Tag Archives: Se7en

A Week In Film #525: In ’n’ Out

Gangs Of New York

Scorsese’s misfiring would-be historical epic, which never assumes the scale it needs.

The Lady Vanishes
Pretty decent Beeb take on the interwar train-bound potboiler The Wheel Spins, which Hitchcock adapted as his last pre-Hollywood movie. Tuppence Middleton makes an excellent petulant, chauvinistic English flapper caught adrift in a Mitteleuropan conspiracy. Good support from Tom Hughes, Keeley Hawes, Julian Rhind-Tutt et al.

Escape To Victory
Hardly John Huston’s best, no one’s buying Sly as a goalie, and Michael Caine does not look convincing as a former West Ham player-turned-PoW, but still it’s enjoyable. Poor old Tony Lewis, though. VICTOIRE!

A Quiet Place

Strong stuff from writer-director-actor John Krasinski – a near future post-apocalypse horror, set in a massively depopulated world where super fast, incredibly sound-sensitive monsters wreak havoc on humanity. Krasinski, real life wife Emily Blunt and child actors Millicent Simmonds and Noah Jupe all put in impressive work. Some genuine jumps and chills, all without being a gorfest.


Fincher-Nine Inch Nails-“Farkin’ pigs, man”-plastic shavings-rain-cardboard box.

The Goonies

One of those I’m-sure-I-remember-it-being-better movies from the 80s, and sure, it sags somewhat once we’re into the caverns, but still got charm.

Arthur Christmas

Better than I expected it would be, an Aardman/American co-production, with three generations of Father Christmas pulling in different directions (traditional vs futuristic, kid-focused vs overall accomplishment). Pretty funny, with voices supplied by Bill Nighy, Jim Broadbent and James McAvoy.

A Week In Film #229: FOOLS RUSH OUT

I Went Down title screen title screen

I Went Down
Rather decent Irish crime drama/comedy/road movie, with unlucky young romantic Git (Peter McDonald) teamed up with veteran low-level hood Bunny (Brendan Gleeson) to find Frank Grogan (Peter Caffrey), the errant ex-associate of crime boss Tom French (Tony Doyle).

It’s basically the same story as Midnight Run, and pitched in the same zone of funny/serious. Works well, Gleeson is as ever a treat, and the older chaps like Caffrey and Doyle keep the younger lads on their toes. Paddy Breathnach directs a Conor McPherson script.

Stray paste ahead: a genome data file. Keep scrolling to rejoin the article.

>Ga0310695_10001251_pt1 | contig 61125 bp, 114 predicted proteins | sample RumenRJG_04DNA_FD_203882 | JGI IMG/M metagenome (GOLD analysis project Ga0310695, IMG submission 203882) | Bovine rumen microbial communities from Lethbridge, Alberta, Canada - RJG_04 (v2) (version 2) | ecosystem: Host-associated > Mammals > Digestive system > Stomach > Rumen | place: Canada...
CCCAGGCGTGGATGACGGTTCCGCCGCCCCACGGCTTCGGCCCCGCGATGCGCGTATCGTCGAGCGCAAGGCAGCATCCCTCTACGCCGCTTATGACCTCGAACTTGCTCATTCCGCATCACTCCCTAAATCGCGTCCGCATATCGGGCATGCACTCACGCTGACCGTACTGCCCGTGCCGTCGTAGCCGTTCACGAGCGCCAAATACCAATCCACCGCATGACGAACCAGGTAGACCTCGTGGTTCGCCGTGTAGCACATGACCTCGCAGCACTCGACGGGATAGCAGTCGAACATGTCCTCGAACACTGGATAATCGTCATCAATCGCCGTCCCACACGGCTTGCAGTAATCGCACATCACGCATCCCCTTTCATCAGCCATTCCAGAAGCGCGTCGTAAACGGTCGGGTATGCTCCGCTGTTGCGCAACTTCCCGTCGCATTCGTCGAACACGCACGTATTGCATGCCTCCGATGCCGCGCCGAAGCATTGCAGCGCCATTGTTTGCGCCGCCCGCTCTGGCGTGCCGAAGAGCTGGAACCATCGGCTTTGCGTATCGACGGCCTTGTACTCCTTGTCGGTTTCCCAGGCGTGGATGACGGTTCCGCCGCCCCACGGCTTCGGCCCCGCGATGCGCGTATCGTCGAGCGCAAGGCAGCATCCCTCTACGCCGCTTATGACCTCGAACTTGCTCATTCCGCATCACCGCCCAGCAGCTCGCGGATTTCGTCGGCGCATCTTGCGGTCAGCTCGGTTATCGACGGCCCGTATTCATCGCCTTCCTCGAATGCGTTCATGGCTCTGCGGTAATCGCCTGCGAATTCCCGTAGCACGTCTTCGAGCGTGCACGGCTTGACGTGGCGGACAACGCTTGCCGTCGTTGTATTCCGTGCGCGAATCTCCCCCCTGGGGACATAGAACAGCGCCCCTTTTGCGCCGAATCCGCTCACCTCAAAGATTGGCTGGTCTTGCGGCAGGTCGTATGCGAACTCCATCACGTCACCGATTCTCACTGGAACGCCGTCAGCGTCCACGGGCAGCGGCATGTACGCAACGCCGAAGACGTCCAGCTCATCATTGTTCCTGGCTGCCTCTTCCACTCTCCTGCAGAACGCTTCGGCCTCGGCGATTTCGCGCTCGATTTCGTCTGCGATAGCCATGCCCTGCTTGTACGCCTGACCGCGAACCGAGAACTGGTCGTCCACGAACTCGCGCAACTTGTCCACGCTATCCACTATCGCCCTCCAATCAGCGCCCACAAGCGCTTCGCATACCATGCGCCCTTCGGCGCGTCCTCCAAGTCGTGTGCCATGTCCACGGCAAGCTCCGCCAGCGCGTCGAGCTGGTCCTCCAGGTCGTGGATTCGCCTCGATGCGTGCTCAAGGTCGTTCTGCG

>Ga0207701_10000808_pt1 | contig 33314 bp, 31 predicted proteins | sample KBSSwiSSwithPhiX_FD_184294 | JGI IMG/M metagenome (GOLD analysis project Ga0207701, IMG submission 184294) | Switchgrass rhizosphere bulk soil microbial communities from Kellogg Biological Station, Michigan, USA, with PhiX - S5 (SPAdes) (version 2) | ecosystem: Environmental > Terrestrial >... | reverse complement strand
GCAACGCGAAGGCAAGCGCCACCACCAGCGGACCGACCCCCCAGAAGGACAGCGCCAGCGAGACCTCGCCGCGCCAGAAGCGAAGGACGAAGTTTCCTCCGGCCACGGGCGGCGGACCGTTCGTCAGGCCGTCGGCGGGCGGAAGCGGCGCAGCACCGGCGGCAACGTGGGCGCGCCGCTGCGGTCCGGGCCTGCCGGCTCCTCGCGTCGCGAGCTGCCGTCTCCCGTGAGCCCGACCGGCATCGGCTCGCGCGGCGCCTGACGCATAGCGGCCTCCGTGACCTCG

Se7en title screen

Seven deadly sins, serial killer, rain, Nine Inch Nails, etc.

Zero Dark Thirty title screen

Zero Dark Thirty
A thoroughly effective if immensely manipulative action-thriller, which no doubt has a lot less to do with the truth that the inter titles might suggest. Kathryn Bigelow is a very talented technician.

Jessica Chastain, Jason Clarke, Jennifer Ehle and others all give good performances, but still you wish you’d dabbed a bit of Vick’s around your nostrils first.

Argo title screen

Another based-on-true-events job, but with a bit more humour, and from Ben Affleck, who did so well with Gone Baby Gone and The Town.

It’s all very well done, up to a point, but in prepping audiences for the movie, the trailers and publicity basically drain all the drama from the film. I mean, that’s it. There’s no real surprises. And the semi-comic pursuit by the Revolutionary Guards at the airport, well…

Prime Cut title screen

Prime Cut
Very curious 1972 gangster flick written by Robert Dillon and directed by Michael Ritchie, with Lee Marvin a veteran enforcer sent by the Chicago mob down to Kansas to collect overdue payments from creepy meatpacking boss Gene Hackman. Sissy Spacek rounds out the main cast.

At the heart of the film is a plot about sex trafficking, and Marvin plays as Marvin does; but there is an affecting tenderness, an unspoken intelligence that goes further than the pure animal cunning and persistence of his character in, say, Point Blank. The film, whilst looking superficially like a standard exploitationer, actually seems to have some interesting things to say about the relationship between men and women.

A bit of a slow burn, but worth an hour and a half of anyone’s time.

Sus title screen

Three-hander set in a police interview room on the night of Margaret Thatcher’s election as Prime Minister in May 1979. Written as a stage play that year by Barry Keeffe (The Long Good Friday) – and it shows, and that’s not a negative – but just as powerful today, in this 2010 screen version directed by Robert Heath, demonstrating that the themes have not gone away…

And what are the themes? Young black British man Delroy (Clint Dyer) finds himself in a room with two white police detectives (Ralph Brown, Rafe Spall) who accuse him – over time – of murdering his wife. He is at every step, every stage, treated only as an ‘other’, and every quality in him that in a white man would be held as a positive is considered with suspicion – articulacy, intelligence, compassion.

Fuzz title screen

Fascinating cultural tie capsule – a proto-Hill Street Blues-style police procedural-cum-action comedy, about the Boston’s fictional 87th Precinct, its various oddball detectives and their collective caseload.

Based on Ed McBain’s books, it’s a strongly-cast ensemble, with a central trio of Burt Reynolds, Jack Weston and Tom Skerritt, plus Dan Frazer as the perpetually stressed Lieutenant, Burt Remsen as a grizzled Desk Sergeant, and Raquel Welch as a recently reassigned undercover working a rape case. Okay, so the rape investigation plot thread is not – certainly for our time – is not sensitively handled; and if we are honest, the whole film hums with casual sexism.